An antique rattan chair beside a bank of hydrangeas in full bloom.Credit…Roland Beaufre


Every guest was served with a slice of each of the two desserts, a charlotte aux framboises prepared by Rauzy and Watson, and a noisette brought by Fouin.Credit…Roland Beaufre

Style the Table to Suit the Scene

“The style here is country chic,” said Watson. “So the lunch setting should be refined, but not overly sophisticated.” Placing the nearly 10-foot-long elm table along the edge of the willow field, and close to an orchard of fruit trees groaning with pears, apples and plums, further necessitated a relaxed, low-key table setting. Rather than making sure everything was coordinated, then, the couple chose two different kinds of chairs, alternating 1950s metal armchairs from Mathieu Mategot topped with Pierre Frey cushions and antique rattan seating from the 1920s. “The colors should match, but the periods should be mixed,” he said. “It’s prettier that way.”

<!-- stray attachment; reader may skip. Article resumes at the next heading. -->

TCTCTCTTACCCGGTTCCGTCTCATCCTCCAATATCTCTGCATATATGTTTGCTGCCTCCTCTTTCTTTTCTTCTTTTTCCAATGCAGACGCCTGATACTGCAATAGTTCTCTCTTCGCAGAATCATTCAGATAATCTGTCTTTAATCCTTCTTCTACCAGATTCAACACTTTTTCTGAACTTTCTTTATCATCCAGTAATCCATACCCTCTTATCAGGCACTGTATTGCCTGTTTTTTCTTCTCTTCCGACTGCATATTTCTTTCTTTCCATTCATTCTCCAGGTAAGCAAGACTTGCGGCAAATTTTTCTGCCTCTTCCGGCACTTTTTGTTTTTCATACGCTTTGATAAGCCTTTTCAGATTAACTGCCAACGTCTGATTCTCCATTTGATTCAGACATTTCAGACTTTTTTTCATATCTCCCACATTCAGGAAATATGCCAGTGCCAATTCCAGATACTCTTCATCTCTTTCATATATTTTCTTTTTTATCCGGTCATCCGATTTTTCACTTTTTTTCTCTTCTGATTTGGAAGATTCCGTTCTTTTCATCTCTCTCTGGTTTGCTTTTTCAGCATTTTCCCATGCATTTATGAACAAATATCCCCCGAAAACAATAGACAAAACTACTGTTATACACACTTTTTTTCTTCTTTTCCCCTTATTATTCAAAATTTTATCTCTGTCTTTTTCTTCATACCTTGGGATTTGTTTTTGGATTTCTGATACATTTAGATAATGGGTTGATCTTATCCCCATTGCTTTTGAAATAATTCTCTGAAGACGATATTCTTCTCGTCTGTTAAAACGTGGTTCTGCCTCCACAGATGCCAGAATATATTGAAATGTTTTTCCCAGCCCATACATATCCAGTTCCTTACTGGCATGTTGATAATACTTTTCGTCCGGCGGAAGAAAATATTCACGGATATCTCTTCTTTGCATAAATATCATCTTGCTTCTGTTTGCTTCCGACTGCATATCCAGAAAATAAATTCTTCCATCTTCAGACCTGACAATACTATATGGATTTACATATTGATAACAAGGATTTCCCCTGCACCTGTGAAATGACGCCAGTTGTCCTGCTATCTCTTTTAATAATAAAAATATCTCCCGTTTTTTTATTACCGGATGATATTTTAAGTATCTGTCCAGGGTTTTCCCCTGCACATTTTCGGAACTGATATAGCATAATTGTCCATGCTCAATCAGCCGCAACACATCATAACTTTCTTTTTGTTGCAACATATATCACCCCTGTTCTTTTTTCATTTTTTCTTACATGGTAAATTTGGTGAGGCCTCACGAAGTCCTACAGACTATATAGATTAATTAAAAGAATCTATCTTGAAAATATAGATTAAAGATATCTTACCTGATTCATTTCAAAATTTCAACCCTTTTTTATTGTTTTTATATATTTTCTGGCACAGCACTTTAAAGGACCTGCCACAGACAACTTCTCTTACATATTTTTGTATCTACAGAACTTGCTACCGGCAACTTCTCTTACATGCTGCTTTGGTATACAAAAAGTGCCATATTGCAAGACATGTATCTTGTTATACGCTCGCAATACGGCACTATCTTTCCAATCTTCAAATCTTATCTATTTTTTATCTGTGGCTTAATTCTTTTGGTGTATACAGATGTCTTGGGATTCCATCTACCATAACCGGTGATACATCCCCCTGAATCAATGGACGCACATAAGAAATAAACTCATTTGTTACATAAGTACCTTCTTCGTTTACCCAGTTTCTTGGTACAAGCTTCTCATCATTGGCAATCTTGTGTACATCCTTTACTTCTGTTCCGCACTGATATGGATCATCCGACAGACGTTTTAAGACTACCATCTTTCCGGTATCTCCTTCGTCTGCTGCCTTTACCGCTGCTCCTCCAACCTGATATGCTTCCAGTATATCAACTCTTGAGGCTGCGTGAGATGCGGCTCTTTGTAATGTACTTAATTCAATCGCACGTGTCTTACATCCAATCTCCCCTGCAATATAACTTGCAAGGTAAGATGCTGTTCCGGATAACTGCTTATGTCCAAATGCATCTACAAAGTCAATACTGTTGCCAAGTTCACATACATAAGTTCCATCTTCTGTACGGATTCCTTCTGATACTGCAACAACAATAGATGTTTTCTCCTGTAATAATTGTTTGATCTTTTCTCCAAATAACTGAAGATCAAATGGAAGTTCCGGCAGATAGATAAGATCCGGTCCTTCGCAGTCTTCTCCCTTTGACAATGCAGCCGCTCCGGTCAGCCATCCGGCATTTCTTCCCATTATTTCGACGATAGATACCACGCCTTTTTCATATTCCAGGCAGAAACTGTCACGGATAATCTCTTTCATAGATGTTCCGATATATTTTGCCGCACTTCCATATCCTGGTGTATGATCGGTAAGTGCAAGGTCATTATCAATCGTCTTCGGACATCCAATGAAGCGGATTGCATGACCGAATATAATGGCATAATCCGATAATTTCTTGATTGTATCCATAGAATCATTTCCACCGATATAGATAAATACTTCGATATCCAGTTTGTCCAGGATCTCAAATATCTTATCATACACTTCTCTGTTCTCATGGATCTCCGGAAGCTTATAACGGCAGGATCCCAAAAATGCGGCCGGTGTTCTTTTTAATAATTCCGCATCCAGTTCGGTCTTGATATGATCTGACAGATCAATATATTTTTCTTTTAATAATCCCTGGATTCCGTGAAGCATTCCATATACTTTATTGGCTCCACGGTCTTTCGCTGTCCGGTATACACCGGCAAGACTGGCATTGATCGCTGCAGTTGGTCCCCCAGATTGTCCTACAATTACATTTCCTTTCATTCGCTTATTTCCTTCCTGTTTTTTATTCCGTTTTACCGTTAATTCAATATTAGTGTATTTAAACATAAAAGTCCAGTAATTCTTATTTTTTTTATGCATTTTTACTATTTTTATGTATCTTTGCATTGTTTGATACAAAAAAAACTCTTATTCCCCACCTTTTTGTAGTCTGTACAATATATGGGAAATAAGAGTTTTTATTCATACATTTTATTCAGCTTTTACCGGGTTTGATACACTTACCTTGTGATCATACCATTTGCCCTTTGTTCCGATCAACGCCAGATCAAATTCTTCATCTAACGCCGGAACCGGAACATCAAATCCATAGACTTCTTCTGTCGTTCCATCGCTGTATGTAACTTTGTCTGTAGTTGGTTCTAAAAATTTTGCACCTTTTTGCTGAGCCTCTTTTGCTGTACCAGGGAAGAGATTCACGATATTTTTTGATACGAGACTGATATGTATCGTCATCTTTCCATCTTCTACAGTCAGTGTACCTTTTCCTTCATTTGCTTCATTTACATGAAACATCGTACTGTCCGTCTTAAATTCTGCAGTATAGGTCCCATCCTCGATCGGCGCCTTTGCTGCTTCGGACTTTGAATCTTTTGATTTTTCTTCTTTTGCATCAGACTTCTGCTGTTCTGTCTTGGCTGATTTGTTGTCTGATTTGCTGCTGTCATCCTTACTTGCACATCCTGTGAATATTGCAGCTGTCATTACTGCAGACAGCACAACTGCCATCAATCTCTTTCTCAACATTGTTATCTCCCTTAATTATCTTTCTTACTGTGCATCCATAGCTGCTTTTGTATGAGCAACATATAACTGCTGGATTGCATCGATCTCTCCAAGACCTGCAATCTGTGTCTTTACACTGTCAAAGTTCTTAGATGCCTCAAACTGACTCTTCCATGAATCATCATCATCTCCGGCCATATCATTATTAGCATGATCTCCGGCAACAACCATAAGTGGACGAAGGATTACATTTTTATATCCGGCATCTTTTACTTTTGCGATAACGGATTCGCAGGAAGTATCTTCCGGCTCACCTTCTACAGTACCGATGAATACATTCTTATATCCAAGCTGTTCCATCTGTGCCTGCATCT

The food was presented on a modest 19th-century service of plates and platters that belonged to Rauzy’s grandmother, with Christofle cutlery and unadorned Spanish wine glasses. “We wanted to reflect the Breton identity, which is simple and yet strong,” said Watson.


Bruno Fouquet’s show-stopping version of Ile de Sein soup.Credit…Roland Beaufre


Seasoned potatoes, cooked in the casserole with the stew, were separated into a terrine and served as a side dish.Credit…Roland Beaufre

Don’t Be Afraid to Tinker With Tradition

The focal point of the menu was a take on Ile de Sein soup. A well-loved lobster dish that was traditionally made by sailors’ wives, it’s named after the one-mile-long strip of nearby land that’s famed for its indomitable fishermen. “It was made by Bruno Fouquet, a family friend from the village,” said Watson. “He’s the only one left who knows this very special version of the dish, which is an old family recipe.”